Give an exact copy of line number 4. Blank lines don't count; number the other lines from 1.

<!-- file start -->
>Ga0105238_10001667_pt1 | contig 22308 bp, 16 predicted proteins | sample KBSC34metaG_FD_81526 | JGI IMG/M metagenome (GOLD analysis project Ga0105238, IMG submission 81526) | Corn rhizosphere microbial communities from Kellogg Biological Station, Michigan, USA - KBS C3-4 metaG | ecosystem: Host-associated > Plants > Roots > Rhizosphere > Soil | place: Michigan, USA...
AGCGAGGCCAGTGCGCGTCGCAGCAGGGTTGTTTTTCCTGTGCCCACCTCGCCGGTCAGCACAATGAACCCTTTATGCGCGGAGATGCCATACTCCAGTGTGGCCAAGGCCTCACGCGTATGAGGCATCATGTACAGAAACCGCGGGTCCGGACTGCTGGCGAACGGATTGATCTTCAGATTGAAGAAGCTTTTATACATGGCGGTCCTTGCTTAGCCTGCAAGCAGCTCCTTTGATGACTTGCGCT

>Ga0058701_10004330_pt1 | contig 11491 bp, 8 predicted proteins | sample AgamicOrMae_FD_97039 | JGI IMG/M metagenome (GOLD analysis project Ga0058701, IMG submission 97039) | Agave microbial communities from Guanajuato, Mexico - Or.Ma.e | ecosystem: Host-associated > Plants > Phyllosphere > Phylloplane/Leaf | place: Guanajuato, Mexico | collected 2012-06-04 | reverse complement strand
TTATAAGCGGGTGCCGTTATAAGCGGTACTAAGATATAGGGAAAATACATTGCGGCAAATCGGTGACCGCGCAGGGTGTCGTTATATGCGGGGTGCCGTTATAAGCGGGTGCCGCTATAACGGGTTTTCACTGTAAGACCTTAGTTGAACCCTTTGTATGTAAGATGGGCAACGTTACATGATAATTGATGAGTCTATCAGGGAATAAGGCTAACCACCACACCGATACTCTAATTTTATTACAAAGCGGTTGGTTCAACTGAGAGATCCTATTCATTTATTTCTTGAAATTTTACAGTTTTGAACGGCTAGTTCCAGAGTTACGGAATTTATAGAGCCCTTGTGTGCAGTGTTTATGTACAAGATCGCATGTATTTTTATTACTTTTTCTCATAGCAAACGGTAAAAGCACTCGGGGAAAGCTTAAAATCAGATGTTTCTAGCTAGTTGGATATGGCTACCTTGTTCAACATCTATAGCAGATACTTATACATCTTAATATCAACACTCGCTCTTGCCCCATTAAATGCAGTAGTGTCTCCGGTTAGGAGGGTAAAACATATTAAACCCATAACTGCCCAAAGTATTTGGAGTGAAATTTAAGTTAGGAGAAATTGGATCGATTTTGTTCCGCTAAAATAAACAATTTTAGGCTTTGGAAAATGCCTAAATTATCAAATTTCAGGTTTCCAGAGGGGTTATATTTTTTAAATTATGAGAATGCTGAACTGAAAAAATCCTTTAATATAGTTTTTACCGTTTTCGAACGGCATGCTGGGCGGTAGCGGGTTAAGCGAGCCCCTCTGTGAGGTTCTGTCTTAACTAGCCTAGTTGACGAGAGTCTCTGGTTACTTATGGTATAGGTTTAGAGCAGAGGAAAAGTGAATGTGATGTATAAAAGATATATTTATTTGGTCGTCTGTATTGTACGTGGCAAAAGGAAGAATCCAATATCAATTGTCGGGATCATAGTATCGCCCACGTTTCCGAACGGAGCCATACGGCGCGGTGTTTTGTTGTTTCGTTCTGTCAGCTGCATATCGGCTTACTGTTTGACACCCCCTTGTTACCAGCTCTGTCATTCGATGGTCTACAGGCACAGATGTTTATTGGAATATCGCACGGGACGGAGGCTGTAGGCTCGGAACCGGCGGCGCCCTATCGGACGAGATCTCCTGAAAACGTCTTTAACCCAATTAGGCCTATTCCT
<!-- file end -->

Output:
TTATAAGCGGGTGCCGTTATAAGCGGTACTAAGATATAGGGAAAATACATTGCGGCAAATCGGTGACCGCGCAGGGTGTCGTTATATGCGGGGTGCCGTTATAAGCGGGTGCCGCTATAACGGGTTTTCACTGTAAGACCTTAGTTGAACCCTTTGTATGTAAGATGGGCAACGTTACATGATAATTGATGAGTCTATCAGGGAATAAGGCTAACCACCACACCGATACTCTAATTTTATTACAAAGCGGTTGGTTCAACTGAGAGATCCTATTCATTTATTTCTTGAAATTTTACAGTTTTGAACGGCTAGTTCCAGAGTTACGGAATTTATAGAGCCCTTGTGTGCAGTGTTTATGTACAAGATCGCATGTATTTTTATTACTTTTTCTCATAGCAAACGGTAAAAGCACTCGGGGAAAGCTTAAAATCAGATGTTTCTAGCTAGTTGGATATGGCTACCTTGTTCAACATCTATAGCAGATACTTATACATCTTAATATCAACACTCGCTCTTGCCCCATTAAATGCAGTAGTGTCTCCGGTTAGGAGGGTAAAACATATTAAACCCATAACTGCCCAAAGTATTTGGAGTGAAATTTAAGTTAGGAGAAATTGGATCGATTTTGTTCCGCTAAAATAAACAATTTTAGGCTTTGGAAAATGCCTAAATTATCAAATTTCAGGTTTCCAGAGGGGTTATATTTTTTAAATTATGAGAATGCTGAACTGAAAAAATCCTTTAATATAGTTTTTACCGTTTTCGAACGGCATGCTGGGCGGTAGCGGGTTAAGCGAGCCCCTCTGTGAGGTTCTGTCTTAACTAGCCTAGTTGACGAGAGTCTCTGGTTACTTATGGTATAGGTTTAGAGCAGAGGAAAAGTGAATGTGATGTATAAAAGATATATTTATTTGGTCGTCTGTATTGTACGTGGCAAAAGGAAGAATCCAATATCAATTGTCGGGATCATAGTATCGCCCACGTTTCCGAACGGAGCCATACGGCGCGGTGTTTTGTTGTTTCGTTCTGTCAGCTGCATATCGGCTTACTGTTTGACACCCCCTTGTTACCAGCTCTGTCATTCGATGGTCTACAGGCACAGATGTTTATTGGAATATCGCACGGGACGGAGGCTGTAGGCTCGGAACCGGCGGCGCCCTATCGGACGAGATCTCCTGAAAACGTCTTTAACCCAATTAGGCCTATTCCT